Welcome to suburbia

I've finally plucked up the courage to set-up an online blog. I'm going to endeavour to blog as often as possible to share my thoughts, to share some articles and news i find interesting, and also use it for my private reflections (you guys won't get to see that!). Also i hope people will read and comment on some of my posts.

The spur for deciding to set-up a blog has been my studies through the Open University. They encourage learning and reflection, and collaborating with others.

Tuesday, 2 July 2013

My DARE13 experience

I recently had the pleasure of spending a weekend in Antwerp, at the hands of Happy Melly and their DARE13 conference. The conference was designed to bring an eclectic blend of Lean, Kanban, Agile, Scrum, Improvement, happiness theorists and anarchists together in a refurbished shipping hangar on the Western Scheldt. I was pleased to be able to present my experiences from this conference at the Connecting Improvers community monthly call (a community that I created for fellow improvers at OpenText), the slides of which can be viewed at the bottom of this post.

It’s fair to say that I was not a typical delegate. Not being a software guy, nor an Agile coach, nor did I work for an SME or a web startup. I also have no grand ambitions to change the world, unlike Happy Melly found Jurgen Appelo (@jurgenappelo) who, in the absence of Jim Benson due to plane trouble, kicked off the conference with his manifesto for creating tribal businesses. It was a good way to start and really set-up the rest of the conference by being energetic, purposeful and slightly goofy. I was struck by his observation that “we don’t learn from mistakes or from best practice, but from engaging in experiments”, this is pretty controversial seeing as the old business maxim of “best practice” still holds sway, and also the vast number of articles released recently encouraging people to fail fast etc. Business, management and Leadership in its current form is still too much of an art, for it to become a science it would do well to borrow scientific tools like hypothesis testing, building experiments and the like. This chimed quite neatly with another speaker (Paul Klipp) who said: “Organisations don’t teach non-scientists to conduct experiments”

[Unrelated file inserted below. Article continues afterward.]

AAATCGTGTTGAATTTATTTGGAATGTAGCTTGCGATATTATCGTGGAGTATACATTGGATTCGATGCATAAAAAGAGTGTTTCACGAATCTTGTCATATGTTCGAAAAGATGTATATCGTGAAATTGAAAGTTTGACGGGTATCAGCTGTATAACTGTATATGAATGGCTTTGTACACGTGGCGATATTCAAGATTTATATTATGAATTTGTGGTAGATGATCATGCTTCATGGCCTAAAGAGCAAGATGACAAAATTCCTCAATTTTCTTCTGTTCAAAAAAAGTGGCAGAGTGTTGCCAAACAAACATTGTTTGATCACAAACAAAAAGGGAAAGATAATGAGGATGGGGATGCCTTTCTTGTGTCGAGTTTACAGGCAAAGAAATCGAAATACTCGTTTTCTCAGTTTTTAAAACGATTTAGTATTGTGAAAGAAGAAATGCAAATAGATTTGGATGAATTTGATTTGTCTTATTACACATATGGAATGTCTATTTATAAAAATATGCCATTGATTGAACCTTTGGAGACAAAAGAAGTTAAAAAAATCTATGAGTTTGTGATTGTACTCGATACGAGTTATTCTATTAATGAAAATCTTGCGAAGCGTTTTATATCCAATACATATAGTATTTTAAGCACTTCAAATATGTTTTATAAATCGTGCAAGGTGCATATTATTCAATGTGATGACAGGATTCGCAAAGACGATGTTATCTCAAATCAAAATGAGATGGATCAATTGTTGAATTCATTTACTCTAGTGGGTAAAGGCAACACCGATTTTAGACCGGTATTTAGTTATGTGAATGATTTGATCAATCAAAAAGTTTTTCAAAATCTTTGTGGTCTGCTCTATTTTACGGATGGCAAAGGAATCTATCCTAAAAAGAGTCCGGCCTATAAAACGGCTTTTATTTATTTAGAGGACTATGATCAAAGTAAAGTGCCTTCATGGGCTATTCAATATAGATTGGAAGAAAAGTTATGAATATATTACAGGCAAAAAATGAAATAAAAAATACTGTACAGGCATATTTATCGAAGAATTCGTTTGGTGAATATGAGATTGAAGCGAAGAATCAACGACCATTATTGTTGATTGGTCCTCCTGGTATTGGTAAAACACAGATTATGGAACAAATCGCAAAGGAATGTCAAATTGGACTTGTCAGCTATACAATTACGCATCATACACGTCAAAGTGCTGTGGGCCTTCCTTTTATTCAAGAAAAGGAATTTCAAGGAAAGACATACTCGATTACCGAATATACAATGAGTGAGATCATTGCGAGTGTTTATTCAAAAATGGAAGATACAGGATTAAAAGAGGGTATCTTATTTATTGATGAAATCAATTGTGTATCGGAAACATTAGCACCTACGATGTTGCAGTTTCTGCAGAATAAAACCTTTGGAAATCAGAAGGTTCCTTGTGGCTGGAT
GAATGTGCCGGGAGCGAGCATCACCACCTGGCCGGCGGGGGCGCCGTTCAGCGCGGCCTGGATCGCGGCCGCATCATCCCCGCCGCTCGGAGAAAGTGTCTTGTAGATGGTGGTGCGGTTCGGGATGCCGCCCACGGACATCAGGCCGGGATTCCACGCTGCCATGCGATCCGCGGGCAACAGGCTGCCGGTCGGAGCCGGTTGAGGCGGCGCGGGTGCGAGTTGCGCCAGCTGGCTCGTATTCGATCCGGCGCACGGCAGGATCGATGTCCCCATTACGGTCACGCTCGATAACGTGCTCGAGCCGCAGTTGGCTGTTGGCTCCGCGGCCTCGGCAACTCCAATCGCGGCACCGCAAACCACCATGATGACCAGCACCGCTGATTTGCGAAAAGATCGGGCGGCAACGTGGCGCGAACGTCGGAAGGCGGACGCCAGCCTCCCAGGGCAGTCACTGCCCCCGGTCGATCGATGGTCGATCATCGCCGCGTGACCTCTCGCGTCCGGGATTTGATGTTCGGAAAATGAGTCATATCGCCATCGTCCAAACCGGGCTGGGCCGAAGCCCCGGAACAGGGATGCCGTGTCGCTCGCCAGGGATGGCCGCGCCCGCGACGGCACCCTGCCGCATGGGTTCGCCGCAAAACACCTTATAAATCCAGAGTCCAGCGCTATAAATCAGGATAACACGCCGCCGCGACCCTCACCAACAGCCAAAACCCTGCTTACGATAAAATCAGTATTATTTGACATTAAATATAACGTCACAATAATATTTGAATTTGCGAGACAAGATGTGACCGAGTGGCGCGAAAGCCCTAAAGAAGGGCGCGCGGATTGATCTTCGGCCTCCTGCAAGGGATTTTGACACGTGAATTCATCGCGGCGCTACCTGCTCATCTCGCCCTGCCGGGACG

The rest of the conference can be summarized through a helpful 4 box grid I composed. 

Scrum’ers, Kanbanista’s, the cult of Seddon and the free spirits. These titles aren’t meant to be derogatory, merely illustrative. Before attending the conference I was unaware of the schism in the software world between Scrum advocates and Kanban supporters, suffice to say I am not the best person to outline their respective philosophies. But I will echo the words of Dean Leffingwell, who is an avowed Scrum’er, when he explained to those that mock developers using waterfall techniques, that “without it we wouldn’t be here today”. Both methodologies seek to reduce the batch sizes of features or bugs that can be resolved during a certain period, hey just disagree over what the size and the time period should be. What did I learn from this? Well my company uses a customized version of Agile, and I can see the difficulties we have in mastering this skill at an enterprise level, which makes me think Agile isn’t scalable (many other presenters would disagree). What I definitely heard loud and clear was that the world had moved on to exploring Kanban, and that whichever method I chose there were plenty of companies that could sell me software programmes to make it easier to use.